The Ultimate List of Phrasal Verbs (and what do do with it!)

Phrasal verbs — is there any other topic that’s more in demand? Students understand the frequency with which phrasal verbs are used, and they constantly want to learn more. They feel pressed to do so because they encounter phrasal verbs in high volume.

There are many resources out there: videos, textbooks, podcasts, and more. However, I’ve believed for a long time that it’s best to approach phrasal verbs as we do any vocabulary.
– We need to limit how much is presented and studied at one time.
– We need to create opportunities for multiple encounters.
– We need to identify items worth learning. Low frequency phrasal verbs should not be given high priority.
– We need to guide learners to review.

In 2021, I’ve decided to create a new YouTube playlist on phrasal verbs. This will be a series of short lessons based on an amazing resource I learned about at a recent TESOL convention. Dilin Liu and Daniel Myers have toiled to compile a list of the most common phrasal verbs. (See listed sources below.) Not only have they identified the phrasal verbs most frequently used, but they have also determined the key meanings for spoken English and academic writing. Such a list empowers us teachers and materials writers to create lessons that use students’ time efficiently. Knowing which phrasal verbs are essential for communication relieves us of guesswork.

My videos will aid presentation, but extended practice should take place in the classroom. I’ve shared ideas for meaningful practice in the past, but for such a long list, it’s best to think of activities that work for almost any set of phrasal verbs. I’ll be presenting a set of three phrasal verbs in each video lesson. Regular review and practice will make sure old phrasal verbs aren’t forgotten and new ones are mastered. Below is a list of old and new activities.

1. Guess the phrasal verb.
Give the definition or an example situation. Students can call out the phrasal verb, or have them play in two teams and compete for points.
Example: This is often how you learn words or expressions. You hear them used, and they become familiar. No one teaches you directly. Answer: pick up – you pick up new words

2. Improv dialog.
Choose one or two phrasal verbs. Challenge two students to have a conversation on the spot and integrate the key phrasal verbs in a natural and appropriate way. You can encourage multiple uses. You can also get the ball rolling by giving them a topic.
Example: (go on, find out/ topic – a friend is moving)
Student A: Hey there.
Student B: Hey. What’s going on?
Student A: Not much. But I found out that Anna is moving.
Student B: Really? How did you find that out?
Student A: She said she got a new job. Then I asked where. She said in New York.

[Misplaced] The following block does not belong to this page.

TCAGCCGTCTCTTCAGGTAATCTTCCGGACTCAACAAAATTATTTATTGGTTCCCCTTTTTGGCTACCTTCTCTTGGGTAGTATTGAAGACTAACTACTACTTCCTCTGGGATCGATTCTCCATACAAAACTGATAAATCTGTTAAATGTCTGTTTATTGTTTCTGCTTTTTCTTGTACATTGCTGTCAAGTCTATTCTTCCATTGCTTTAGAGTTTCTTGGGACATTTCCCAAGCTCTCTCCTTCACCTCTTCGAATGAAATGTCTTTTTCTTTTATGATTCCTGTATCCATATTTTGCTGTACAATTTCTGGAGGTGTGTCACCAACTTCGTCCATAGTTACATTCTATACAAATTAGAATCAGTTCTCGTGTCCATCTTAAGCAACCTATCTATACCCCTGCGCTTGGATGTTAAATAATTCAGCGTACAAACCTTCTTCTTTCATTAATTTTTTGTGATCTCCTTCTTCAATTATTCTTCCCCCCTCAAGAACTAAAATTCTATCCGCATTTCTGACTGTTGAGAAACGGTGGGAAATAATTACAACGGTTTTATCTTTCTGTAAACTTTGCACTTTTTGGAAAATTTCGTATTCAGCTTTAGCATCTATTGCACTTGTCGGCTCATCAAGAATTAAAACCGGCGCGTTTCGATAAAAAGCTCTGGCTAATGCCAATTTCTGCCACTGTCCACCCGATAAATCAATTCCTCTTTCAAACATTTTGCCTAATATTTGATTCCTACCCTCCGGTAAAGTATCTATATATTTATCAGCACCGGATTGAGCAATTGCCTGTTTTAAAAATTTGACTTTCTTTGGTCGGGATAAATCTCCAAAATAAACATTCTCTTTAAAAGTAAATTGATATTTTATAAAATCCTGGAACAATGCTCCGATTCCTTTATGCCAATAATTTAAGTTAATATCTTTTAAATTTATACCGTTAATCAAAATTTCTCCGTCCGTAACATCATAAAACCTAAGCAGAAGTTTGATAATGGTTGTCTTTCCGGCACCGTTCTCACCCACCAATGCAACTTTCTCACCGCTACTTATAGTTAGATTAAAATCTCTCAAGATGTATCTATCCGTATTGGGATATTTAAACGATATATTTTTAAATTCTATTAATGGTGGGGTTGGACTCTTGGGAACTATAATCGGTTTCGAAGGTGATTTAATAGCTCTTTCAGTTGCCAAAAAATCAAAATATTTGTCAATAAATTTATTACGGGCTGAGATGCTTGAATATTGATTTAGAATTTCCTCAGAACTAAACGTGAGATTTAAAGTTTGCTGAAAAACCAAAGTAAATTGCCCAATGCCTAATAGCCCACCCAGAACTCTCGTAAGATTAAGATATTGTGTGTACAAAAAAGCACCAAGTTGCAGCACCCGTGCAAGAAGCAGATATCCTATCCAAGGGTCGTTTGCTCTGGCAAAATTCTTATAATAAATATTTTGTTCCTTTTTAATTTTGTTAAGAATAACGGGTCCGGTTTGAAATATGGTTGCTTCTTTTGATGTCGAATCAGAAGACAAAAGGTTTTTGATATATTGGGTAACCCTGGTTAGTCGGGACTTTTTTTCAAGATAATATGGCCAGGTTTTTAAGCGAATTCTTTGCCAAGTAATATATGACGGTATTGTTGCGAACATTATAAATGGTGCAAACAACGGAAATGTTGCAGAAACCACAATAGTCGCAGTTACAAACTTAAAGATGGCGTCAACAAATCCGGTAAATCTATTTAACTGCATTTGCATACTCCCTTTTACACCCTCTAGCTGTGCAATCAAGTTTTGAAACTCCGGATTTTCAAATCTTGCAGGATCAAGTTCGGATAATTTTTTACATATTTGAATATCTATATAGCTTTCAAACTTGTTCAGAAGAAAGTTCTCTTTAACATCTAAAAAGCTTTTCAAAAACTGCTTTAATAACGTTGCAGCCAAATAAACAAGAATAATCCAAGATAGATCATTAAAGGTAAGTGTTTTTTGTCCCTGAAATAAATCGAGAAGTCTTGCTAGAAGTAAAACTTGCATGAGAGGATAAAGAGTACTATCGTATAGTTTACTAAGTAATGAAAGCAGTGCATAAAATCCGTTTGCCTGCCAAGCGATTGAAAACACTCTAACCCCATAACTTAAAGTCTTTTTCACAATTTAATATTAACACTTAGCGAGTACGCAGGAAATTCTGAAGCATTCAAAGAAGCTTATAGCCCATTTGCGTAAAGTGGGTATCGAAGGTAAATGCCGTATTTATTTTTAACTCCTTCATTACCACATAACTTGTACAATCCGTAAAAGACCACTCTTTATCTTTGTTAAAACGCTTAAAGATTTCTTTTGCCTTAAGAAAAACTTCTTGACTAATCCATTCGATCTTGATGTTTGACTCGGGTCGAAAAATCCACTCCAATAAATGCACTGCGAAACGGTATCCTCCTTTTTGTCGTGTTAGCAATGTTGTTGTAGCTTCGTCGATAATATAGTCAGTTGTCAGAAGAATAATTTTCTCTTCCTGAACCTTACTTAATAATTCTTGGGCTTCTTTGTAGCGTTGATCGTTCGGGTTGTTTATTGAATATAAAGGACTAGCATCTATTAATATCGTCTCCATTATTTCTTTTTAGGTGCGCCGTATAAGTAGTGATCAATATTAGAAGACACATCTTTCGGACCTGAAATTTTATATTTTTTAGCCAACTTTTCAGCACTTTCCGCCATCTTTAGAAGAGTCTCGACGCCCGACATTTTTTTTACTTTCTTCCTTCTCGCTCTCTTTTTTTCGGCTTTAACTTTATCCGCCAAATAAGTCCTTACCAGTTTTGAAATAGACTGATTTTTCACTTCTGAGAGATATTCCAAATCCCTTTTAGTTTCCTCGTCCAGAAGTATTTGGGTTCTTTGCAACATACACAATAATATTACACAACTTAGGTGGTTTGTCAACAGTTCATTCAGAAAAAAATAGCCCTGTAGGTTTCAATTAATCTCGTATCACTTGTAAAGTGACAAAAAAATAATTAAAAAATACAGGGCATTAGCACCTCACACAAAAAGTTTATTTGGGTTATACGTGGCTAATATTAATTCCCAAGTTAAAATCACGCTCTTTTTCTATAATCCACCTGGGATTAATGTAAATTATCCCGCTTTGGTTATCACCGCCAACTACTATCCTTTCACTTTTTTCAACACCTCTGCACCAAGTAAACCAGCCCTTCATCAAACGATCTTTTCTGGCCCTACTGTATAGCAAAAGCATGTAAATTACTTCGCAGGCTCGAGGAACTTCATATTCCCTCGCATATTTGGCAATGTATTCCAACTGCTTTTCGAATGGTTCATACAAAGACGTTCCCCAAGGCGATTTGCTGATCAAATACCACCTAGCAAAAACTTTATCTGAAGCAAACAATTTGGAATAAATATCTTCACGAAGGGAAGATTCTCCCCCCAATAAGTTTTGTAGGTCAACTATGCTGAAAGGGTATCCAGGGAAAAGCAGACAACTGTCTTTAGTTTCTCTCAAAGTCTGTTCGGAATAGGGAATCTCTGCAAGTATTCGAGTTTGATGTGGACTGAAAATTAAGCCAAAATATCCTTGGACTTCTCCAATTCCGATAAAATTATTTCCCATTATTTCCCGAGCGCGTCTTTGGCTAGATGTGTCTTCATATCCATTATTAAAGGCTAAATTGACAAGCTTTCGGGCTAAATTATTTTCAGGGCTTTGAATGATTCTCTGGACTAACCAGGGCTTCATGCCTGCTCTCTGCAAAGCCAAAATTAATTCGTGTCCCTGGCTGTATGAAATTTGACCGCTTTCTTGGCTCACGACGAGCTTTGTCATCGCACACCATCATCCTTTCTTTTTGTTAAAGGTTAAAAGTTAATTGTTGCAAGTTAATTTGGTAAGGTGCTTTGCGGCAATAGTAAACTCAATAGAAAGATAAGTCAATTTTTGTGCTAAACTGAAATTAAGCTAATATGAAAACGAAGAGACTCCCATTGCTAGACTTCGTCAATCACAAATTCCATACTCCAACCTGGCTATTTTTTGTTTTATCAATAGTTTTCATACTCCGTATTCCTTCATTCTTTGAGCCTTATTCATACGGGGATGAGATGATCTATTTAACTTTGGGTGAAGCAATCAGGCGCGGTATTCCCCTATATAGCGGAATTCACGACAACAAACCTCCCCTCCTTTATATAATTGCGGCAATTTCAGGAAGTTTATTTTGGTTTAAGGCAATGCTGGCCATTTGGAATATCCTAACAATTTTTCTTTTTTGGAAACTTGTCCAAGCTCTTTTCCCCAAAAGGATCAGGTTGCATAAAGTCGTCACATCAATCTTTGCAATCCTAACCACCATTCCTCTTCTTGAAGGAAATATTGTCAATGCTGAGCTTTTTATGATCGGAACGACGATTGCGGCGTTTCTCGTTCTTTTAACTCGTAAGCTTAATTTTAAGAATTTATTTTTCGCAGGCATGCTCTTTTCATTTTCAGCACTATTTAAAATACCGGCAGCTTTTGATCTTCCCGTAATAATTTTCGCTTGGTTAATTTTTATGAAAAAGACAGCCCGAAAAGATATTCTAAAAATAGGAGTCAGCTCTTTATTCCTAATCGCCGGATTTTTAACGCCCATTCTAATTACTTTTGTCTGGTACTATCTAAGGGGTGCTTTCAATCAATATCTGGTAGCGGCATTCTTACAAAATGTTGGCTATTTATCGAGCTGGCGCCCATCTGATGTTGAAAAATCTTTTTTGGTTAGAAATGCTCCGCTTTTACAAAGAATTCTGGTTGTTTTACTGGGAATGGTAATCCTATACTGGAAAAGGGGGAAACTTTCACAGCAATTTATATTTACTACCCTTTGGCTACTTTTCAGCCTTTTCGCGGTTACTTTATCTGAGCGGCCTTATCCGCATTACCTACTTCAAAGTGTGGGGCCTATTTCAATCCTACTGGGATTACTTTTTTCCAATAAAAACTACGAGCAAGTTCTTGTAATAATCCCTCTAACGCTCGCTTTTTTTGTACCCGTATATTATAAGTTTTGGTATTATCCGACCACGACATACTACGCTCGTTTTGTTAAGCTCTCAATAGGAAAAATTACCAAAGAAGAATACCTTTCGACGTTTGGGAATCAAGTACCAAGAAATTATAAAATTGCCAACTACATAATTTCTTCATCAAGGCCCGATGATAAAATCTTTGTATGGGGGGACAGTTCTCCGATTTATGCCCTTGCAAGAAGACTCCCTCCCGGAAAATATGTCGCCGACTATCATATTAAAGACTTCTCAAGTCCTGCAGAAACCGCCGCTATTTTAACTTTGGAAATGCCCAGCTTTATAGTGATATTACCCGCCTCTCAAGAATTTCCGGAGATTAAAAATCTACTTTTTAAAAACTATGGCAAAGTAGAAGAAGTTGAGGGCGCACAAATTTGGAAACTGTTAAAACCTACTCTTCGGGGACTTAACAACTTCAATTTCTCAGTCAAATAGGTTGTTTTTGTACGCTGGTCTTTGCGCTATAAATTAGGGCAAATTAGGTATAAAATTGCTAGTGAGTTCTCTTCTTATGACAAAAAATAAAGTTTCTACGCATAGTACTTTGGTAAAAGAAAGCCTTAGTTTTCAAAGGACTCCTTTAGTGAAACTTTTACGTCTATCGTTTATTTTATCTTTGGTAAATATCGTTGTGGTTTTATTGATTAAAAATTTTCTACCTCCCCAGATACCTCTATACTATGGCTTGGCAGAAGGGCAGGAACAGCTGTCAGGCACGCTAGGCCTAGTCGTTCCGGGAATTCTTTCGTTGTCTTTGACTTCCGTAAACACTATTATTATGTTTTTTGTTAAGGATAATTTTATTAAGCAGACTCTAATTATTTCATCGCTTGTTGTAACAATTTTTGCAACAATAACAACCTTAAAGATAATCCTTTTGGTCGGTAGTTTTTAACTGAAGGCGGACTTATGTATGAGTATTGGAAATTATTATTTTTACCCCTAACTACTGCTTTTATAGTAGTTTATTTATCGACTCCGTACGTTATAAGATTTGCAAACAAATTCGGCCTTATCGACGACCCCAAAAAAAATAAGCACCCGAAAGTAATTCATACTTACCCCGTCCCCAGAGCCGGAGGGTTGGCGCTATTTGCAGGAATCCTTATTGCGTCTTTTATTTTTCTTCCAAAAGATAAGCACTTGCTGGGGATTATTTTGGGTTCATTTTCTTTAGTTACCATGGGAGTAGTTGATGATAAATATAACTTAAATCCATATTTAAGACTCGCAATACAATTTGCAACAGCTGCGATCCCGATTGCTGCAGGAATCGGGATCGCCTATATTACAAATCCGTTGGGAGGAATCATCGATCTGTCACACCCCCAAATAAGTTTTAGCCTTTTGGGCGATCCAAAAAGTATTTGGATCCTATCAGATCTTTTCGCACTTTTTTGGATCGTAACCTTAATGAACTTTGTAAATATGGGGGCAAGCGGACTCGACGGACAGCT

Student B: I bet it’s a bigger company. She always talked about going on to bigger things.

3. Story circle.
Give a set of phrasal verbs (3-5) to each small group. They can build a story orally, helping each other to integrate their words. Alternatively, they can collectively write a story with their assigned phrasal verbs. Final stories can be shared with the whole class.

4. Gapped sentences.
Students can create a fill-in-the-blank sentence with an assigned phrasal verb. The teacher can compile the sentences into one task for everyone to complete independently. Another option is to have each student write 1-2 fill-in-the-blank sentences and swap with a partner. Partners can correct each other’s work.

5. Class poll.
Have students create a poll based on an assigned phrasal verb. If you’re back in the physical classroom, students can move around getting everyone’s answer to their question. If you’re in the virtual classroom, collect all the student-generated questions and have groups determine their answers in breakout rooms. Final results can be shared with the entire class. If time is limited, create a survey in advance and have students complete it with a partner or in small groups.
Model questions:
– Do you always follow a recipe or do you like to come up with your own?
– Have you ever picked up a coin off the ground?
– Would you like to go back and visit your elementary school?


Sources:
Liu, D. (2011), The most frequently used English phrasal verbs in American and British English: A multicorpus examination. TESOL Quarterly, 45, 661–688.

Liu, D. and Myers, D. (2020). The most common phrasal verbs with their key meanings for spoken and academic written English: A corpus analysis. Language Teaching Research, 24(3), 403-424 (first published online in 2018).


Related posts:
Extending learning beyond videos and other instructional materials (2018)
Review exercises based on my original 20-Day Phrasal Verb Challenge (2015)
Phrasal Verbs and Their Particles (2012)
Phrasal Verb Dominoes (2011)
(Do a search for “phrasal verbs” to discover more activities.)

Featured photo retrieved from https://pixabay.com/photos/mountains-canada-girl-outlook-snow-3959204/.

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